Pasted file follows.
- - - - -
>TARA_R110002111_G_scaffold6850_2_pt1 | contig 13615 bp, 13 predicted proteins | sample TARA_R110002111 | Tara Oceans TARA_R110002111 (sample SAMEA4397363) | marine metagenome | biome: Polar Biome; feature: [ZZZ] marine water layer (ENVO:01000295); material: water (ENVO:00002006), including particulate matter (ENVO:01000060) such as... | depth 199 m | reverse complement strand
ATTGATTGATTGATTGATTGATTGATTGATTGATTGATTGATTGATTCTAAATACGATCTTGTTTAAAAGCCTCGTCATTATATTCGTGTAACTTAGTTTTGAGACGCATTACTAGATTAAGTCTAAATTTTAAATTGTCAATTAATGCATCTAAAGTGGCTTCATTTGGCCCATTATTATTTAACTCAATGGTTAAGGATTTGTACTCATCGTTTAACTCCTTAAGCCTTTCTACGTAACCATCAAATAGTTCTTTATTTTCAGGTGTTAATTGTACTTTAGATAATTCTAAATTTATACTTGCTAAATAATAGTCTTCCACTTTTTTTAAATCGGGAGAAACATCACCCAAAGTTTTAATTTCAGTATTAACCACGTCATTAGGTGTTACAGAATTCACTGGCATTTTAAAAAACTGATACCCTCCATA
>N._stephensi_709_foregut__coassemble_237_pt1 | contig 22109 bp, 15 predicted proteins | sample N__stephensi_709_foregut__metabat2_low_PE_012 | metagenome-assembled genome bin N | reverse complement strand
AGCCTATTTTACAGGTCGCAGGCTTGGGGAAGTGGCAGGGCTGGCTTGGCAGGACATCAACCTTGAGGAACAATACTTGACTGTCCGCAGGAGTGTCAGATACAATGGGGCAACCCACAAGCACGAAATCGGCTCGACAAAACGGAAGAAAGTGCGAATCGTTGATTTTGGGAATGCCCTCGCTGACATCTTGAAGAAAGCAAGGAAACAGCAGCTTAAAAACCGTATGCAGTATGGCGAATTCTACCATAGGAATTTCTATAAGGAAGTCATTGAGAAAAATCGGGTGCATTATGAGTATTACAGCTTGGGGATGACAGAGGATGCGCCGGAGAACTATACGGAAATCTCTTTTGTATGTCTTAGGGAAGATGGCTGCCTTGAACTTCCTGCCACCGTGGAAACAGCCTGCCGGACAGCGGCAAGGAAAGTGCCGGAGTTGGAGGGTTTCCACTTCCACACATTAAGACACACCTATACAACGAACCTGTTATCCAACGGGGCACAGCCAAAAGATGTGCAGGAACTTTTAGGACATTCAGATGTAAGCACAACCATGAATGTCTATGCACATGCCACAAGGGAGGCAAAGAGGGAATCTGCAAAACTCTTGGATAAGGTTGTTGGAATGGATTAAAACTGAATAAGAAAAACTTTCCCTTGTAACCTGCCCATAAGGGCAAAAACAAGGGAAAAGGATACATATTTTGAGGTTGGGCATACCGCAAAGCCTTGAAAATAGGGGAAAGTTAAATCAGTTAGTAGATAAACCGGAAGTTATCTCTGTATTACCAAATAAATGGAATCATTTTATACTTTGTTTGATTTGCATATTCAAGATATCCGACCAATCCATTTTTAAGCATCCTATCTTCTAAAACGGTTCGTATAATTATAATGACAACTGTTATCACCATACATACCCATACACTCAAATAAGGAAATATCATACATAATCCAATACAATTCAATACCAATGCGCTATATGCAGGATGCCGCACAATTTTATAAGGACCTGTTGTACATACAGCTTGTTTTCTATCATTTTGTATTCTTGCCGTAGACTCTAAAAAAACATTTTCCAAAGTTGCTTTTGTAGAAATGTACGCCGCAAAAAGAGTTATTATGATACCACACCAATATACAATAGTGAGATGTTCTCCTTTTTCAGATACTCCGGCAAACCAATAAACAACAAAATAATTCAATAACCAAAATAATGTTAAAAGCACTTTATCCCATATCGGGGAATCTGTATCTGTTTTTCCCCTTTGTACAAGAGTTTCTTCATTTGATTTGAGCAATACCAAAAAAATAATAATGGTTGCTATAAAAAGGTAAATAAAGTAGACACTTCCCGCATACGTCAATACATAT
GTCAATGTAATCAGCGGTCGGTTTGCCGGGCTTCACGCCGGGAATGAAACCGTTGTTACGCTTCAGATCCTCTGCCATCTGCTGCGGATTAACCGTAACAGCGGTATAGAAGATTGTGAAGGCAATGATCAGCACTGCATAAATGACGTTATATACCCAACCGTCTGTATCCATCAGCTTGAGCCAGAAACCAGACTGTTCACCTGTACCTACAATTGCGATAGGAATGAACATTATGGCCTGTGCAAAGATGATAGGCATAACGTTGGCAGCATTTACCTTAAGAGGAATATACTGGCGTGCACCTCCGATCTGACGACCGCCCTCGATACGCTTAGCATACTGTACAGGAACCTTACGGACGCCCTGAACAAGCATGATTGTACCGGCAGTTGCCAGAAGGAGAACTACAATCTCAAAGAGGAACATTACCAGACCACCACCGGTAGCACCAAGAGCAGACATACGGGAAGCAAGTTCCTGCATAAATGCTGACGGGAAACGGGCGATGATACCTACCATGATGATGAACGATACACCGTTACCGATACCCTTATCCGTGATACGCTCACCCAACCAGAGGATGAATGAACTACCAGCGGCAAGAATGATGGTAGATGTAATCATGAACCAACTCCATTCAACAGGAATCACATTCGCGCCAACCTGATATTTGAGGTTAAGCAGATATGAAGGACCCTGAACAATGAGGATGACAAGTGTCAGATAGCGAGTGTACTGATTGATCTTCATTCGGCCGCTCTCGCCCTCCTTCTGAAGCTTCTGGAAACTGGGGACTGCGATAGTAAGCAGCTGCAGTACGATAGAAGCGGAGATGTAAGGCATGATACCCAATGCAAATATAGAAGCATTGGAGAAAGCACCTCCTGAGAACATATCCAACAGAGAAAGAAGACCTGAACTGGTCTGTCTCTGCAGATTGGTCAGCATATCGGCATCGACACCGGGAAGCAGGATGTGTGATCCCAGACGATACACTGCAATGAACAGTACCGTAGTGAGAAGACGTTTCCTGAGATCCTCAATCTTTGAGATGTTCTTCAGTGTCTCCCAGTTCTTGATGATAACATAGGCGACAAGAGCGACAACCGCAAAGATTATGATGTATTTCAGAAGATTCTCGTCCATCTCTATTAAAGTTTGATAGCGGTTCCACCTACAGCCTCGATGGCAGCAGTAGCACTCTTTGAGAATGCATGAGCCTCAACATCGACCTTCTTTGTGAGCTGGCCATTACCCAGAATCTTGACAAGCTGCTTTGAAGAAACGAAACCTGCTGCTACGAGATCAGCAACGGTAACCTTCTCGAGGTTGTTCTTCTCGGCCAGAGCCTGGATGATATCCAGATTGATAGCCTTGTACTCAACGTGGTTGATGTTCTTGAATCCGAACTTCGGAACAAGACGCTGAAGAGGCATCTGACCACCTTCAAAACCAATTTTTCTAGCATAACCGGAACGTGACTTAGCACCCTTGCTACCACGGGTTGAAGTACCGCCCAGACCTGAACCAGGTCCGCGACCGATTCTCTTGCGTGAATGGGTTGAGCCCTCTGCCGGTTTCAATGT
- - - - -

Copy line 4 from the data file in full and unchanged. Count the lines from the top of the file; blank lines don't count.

AGCCTATTTTACAGGTCGCAGGCTTGGGGAAGTGGCAGGGCTGGCTTGGCAGGACATCAACCTTGAGGAACAATACTTGACTGTCCGCAGGAGTGTCAGATACAATGGGGCAACCCACAAGCACGAAATCGGCTCGACAAAACGGAAGAAAGTGCGAATCGTTGATTTTGGGAATGCCCTCGCTGACATCTTGAAGAAAGCAAGGAAACAGCAGCTTAAAAACCGTATGCAGTATGGCGAATTCTACCATAGGAATTTCTATAAGGAAGTCATTGAGAAAAATCGGGTGCATTATGAGTATTACAGCTTGGGGATGACAGAGGATGCGCCGGAGAACTATACGGAAATCTCTTTTGTATGTCTTAGGGAAGATGGCTGCCTTGAACTTCCTGCCACCGTGGAAACAGCCTGCCGGACAGCGGCAAGGAAAGTGCCGGAGTTGGAGGGTTTCCACTTCCACACATTAAGACACACCTATACAACGAACCTGTTATCCAACGGGGCACAGCCAAAAGATGTGCAGGAACTTTTAGGACATTCAGATGTAAGCACAACCATGAATGTCTATGCACATGCCACAAGGGAGGCAAAGAGGGAATCTGCAAAACTCTTGGATAAGGTTGTTGGAATGGATTAAAACTGAATAAGAAAAACTTTCCCTTGTAACCTGCCCATAAGGGCAAAAACAAGGGAAAAGGATACATATTTTGAGGTTGGGCATACCGCAAAGCCTTGAAAATAGGGGAAAGTTAAATCAGTTAGTAGATAAACCGGAAGTTATCTCTGTATTACCAAATAAATGGAATCATTTTATACTTTGTTTGATTTGCATATTCAAGATATCCGACCAATCCATTTTTAAGCATCCTATCTTCTAAAACGGTTCGTATAATTATAATGACAACTGTTATCACCATACATACCCATACACTCAAATAAGGAAATATCATACATAATCCAATACAATTCAATACCAATGCGCTATATGCAGGATGCCGCACAATTTTATAAGGACCTGTTGTACATACAGCTTGTTTTCTATCATTTTGTATTCTTGCCGTAGACTCTAAAAAAACATTTTCCAAAGTTGCTTTTGTAGAAATGTACGCCGCAAAAAGAGTTATTATGATACCACACCAATATACAATAGTGAGATGTTCTCCTTTTTCAGATACTCCGGCAAACCAATAAACAACAAAATAATTCAATAACCAAAATAATGTTAAAAGCACTTTATCCCATATCGGGGAATCTGTATCTGTTTTTCCCCTTTGTACAAGAGTTTCTTCATTTGATTTGAGCAATACCAAAAAAATAATAATGGTTGCTATAAAAAGGTAAATAAAGTAGACACTTCCCGCATACGTCAATACATAT